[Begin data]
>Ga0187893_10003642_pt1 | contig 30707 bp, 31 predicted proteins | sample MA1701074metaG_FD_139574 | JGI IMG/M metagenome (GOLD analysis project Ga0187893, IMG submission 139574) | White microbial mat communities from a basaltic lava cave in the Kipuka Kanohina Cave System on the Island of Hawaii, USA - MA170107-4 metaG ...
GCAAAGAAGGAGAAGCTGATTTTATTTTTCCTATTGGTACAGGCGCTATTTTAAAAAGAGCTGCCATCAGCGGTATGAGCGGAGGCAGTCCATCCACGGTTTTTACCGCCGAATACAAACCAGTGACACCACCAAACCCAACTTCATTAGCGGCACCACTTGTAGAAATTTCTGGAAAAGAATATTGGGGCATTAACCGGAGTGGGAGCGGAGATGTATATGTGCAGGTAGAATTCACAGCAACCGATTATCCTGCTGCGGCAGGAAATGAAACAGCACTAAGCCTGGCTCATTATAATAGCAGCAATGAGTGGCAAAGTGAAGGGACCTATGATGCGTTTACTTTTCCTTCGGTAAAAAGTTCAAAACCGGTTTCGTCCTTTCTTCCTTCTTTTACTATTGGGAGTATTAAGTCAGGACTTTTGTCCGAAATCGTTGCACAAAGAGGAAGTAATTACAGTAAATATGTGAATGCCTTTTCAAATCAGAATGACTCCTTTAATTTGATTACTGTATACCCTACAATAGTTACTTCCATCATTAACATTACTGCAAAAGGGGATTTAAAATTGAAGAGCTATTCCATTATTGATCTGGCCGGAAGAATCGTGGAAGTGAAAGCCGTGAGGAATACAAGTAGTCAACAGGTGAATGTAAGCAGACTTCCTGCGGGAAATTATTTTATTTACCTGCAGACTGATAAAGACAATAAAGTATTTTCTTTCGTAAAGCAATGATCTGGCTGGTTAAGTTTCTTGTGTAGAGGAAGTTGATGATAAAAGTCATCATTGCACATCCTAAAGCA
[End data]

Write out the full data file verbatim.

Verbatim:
>Ga0187893_10003642_pt1 | contig 30707 bp, 31 predicted proteins | sample MA1701074metaG_FD_139574 | JGI IMG/M metagenome (GOLD analysis project Ga0187893, IMG submission 139574) | White microbial mat communities from a basaltic lava cave in the Kipuka Kanohina Cave System on the Island of Hawaii, USA - MA170107-4 metaG ...
GCAAAGAAGGAGAAGCTGATTTTATTTTTCCTATTGGTACAGGCGCTATTTTAAAAAGAGCTGCCATCAGCGGTATGAGCGGAGGCAGTCCATCCACGGTTTTTACCGCCGAATACAAACCAGTGACACCACCAAACCCAACTTCATTAGCGGCACCACTTGTAGAAATTTCTGGAAAAGAATATTGGGGCATTAACCGGAGTGGGAGCGGAGATGTATATGTGCAGGTAGAATTCACAGCAACCGATTATCCTGCTGCGGCAGGAAATGAAACAGCACTAAGCCTGGCTCATTATAATAGCAGCAATGAGTGGCAAAGTGAAGGGACCTATGATGCGTTTACTTTTCCTTCGGTAAAAAGTTCAAAACCGGTTTCGTCCTTTCTTCCTTCTTTTACTATTGGGAGTATTAAGTCAGGACTTTTGTCCGAAATCGTTGCACAAAGAGGAAGTAATTACAGTAAATATGTGAATGCCTTTTCAAATCAGAATGACTCCTTTAATTTGATTACTGTATACCCTACAATAGTTACTTCCATCATTAACATTACTGCAAAAGGGGATTTAAAATTGAAGAGCTATTCCATTATTGATCTGGCCGGAAGAATCGTGGAAGTGAAAGCCGTGAGGAATACAAGTAGTCAACAGGTGAATGTAAGCAGACTTCCTGCGGGAAATTATTTTATTTACCTGCAGACTGATAAAGACAATAAAGTATTTTCTTTCGTAAAGCAATGATCTGGCTGGTTAAGTTTCTTGTGTAGAGGAAGTTGATGATAAAAGTCATCATTGCACATCCTAAAGCA